Jeavons: Plant seed leaves below soil

ClareBroommaker's picture

We just got a copy of John Jeavons' How to Grow More Vegetables* *than you ever thought possible on less land that you can imagine. Leafing through it, my eye was caught by an illustration showing the "proper" way to transplant a seedling: with the seed leaves --the cotyledons-- below the soil. WHAT????!!!!

I have never intentionally transplanted anything but peppers, marigolds, and tomatoes that way. In those cases, the seed leaves were well overshadowed by true leaves and the purpose of deep planting was to encourage the plant to develop more roots along the stem placed into soil. If a seedling has healthy green seed leaves, I figure they are photosynthesizing and getting the baby plant off to a good start. Put them in the dark soil and not only will they not photosynthesize but they will rot and become a point where pathogens can get into the plant.

Jeavons says deep planting seedlings does two positive things. 1) Gives some protection against soil eroding down to the roots upon the first waterings. 2) Helps hold the plants up, rather than becoming top heavy and flopping over. His drawing of a flopped over seedling reminds me of a seedling that has been grown with too little light so that it has etiolated, lengthened it stem as though to reach for the sun.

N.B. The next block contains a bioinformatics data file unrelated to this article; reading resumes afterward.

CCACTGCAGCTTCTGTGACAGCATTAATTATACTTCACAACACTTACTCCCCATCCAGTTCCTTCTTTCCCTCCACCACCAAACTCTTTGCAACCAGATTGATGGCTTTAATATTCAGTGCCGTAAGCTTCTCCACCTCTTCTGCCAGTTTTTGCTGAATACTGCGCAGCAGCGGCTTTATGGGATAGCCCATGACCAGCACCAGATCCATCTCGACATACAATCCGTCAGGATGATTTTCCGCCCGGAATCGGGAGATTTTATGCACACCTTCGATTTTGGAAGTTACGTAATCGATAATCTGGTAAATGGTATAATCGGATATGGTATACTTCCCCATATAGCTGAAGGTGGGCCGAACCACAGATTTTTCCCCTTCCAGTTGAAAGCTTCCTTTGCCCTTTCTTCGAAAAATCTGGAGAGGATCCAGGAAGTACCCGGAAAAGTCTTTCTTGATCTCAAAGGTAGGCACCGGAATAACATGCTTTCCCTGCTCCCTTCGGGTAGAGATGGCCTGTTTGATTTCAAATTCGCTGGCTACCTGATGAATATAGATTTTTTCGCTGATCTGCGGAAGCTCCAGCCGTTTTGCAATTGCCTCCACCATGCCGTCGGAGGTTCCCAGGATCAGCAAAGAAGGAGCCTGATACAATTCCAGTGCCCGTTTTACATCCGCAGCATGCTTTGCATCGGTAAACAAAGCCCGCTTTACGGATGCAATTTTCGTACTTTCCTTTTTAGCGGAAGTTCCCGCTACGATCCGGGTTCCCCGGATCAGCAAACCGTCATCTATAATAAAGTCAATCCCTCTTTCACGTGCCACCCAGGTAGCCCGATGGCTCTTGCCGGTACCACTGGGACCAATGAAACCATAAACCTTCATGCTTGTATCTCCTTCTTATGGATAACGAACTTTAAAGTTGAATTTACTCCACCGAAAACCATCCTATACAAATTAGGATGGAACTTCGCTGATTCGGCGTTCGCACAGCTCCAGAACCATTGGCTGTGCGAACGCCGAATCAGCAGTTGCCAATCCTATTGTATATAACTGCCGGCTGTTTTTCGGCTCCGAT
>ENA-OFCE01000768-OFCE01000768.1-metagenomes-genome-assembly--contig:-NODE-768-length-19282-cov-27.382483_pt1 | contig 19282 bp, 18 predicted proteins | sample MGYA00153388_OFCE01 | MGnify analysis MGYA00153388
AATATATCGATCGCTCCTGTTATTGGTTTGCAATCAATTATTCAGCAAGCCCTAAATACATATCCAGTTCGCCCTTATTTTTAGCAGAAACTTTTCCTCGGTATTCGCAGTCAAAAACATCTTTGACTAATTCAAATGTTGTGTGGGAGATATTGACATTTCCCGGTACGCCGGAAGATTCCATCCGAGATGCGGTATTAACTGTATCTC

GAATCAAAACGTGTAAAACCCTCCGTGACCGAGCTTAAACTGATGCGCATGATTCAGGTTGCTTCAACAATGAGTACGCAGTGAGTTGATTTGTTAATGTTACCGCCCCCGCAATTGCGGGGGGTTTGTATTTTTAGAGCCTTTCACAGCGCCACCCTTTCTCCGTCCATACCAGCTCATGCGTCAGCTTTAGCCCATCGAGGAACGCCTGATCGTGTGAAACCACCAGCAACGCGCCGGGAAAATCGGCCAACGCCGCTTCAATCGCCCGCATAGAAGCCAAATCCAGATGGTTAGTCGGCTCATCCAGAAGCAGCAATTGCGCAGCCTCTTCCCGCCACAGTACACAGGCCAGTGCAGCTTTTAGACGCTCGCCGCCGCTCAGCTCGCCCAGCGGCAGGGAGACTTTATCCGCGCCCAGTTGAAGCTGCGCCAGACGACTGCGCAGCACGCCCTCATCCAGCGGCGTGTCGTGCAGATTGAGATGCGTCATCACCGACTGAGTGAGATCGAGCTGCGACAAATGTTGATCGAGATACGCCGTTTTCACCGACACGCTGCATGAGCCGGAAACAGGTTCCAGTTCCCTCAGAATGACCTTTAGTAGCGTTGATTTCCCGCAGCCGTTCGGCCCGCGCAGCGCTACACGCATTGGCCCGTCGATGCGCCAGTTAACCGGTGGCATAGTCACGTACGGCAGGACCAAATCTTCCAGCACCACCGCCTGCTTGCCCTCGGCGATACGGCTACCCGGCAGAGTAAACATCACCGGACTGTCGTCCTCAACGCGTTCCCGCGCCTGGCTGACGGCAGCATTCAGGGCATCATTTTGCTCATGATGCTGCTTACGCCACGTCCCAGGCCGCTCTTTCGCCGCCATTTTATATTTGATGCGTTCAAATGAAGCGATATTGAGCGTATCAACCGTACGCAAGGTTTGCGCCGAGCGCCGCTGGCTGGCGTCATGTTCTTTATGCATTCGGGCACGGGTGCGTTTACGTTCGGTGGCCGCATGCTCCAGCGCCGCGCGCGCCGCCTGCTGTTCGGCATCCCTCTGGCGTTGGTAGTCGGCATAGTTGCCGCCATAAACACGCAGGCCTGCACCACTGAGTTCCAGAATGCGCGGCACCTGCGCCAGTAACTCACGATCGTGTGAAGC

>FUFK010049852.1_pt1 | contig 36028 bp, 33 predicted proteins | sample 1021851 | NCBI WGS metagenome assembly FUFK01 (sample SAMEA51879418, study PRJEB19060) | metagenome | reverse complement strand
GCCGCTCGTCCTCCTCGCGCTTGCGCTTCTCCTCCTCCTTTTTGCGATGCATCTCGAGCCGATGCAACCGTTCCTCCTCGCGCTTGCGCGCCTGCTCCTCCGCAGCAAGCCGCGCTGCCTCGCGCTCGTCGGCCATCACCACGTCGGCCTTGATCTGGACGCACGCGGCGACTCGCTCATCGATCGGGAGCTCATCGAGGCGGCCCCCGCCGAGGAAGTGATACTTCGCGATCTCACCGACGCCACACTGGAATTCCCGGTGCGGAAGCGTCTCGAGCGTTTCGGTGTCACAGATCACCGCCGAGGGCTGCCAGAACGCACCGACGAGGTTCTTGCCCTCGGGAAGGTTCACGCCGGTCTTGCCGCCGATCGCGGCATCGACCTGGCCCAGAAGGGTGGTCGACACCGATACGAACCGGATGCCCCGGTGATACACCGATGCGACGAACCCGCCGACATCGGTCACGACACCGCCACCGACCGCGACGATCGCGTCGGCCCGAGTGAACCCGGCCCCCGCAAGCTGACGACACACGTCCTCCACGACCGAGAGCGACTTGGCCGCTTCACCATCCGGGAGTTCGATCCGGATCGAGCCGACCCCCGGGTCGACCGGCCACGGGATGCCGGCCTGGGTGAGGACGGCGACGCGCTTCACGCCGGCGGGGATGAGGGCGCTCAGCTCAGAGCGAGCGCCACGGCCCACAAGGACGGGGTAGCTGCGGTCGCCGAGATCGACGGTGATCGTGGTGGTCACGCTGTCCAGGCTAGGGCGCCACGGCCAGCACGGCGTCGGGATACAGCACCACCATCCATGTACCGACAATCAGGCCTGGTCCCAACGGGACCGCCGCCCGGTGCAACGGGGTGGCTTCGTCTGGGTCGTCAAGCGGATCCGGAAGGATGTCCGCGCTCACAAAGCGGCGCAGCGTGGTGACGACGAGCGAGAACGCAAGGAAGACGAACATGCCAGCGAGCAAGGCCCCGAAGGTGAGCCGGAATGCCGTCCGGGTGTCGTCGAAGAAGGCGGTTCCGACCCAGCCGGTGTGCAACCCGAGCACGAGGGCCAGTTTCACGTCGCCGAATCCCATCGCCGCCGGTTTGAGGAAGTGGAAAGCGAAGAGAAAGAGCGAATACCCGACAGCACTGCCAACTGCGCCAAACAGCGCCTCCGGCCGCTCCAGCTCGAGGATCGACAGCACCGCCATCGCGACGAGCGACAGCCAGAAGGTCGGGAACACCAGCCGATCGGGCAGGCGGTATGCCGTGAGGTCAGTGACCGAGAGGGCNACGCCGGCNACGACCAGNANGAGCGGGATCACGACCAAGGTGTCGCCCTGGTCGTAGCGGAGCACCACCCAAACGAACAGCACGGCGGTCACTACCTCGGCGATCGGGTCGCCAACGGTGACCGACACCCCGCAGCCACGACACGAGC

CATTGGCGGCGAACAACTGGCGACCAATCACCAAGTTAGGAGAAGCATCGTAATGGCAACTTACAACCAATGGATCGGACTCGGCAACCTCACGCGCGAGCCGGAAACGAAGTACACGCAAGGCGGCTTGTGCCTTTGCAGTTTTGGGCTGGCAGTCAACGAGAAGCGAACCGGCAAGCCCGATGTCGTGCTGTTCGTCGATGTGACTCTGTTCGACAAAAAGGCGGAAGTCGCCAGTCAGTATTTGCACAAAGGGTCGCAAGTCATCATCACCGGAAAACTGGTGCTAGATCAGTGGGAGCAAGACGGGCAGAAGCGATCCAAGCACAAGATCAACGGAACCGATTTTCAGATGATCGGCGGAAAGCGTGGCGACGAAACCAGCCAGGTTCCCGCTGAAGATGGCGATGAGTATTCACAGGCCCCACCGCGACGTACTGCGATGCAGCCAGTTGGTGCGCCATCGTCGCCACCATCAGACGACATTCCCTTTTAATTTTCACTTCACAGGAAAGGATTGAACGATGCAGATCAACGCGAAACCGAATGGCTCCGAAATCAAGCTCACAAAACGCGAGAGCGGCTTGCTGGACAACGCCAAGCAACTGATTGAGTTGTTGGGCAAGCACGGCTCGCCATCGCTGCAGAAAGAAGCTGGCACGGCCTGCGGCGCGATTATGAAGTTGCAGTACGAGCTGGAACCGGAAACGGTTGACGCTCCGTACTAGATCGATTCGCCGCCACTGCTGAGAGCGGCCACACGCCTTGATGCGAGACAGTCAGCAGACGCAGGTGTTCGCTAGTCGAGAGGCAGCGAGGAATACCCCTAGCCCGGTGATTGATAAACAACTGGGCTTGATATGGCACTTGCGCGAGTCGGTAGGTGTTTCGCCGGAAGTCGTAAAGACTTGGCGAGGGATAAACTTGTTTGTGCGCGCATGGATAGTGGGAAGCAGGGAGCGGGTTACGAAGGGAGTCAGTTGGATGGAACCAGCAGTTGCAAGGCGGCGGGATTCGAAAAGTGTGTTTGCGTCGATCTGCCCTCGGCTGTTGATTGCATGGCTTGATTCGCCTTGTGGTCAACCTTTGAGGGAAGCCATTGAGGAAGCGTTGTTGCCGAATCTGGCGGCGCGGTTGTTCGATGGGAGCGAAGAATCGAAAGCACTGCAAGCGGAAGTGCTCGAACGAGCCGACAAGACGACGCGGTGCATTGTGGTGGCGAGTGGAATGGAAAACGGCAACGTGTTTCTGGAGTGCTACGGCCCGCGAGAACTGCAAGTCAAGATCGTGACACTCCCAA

Do you transplant seedlings with the seed leaves below the soil line? Has it been of help?

Well, I have followed this practice for some time now especially with tomatoes with no ill effects. My garden is in the high western desert of Utah, and Jeavons was growing in California, so if you are back east or in the south, the problems you talk about may be the case. All I can say is give it a try and see what happens.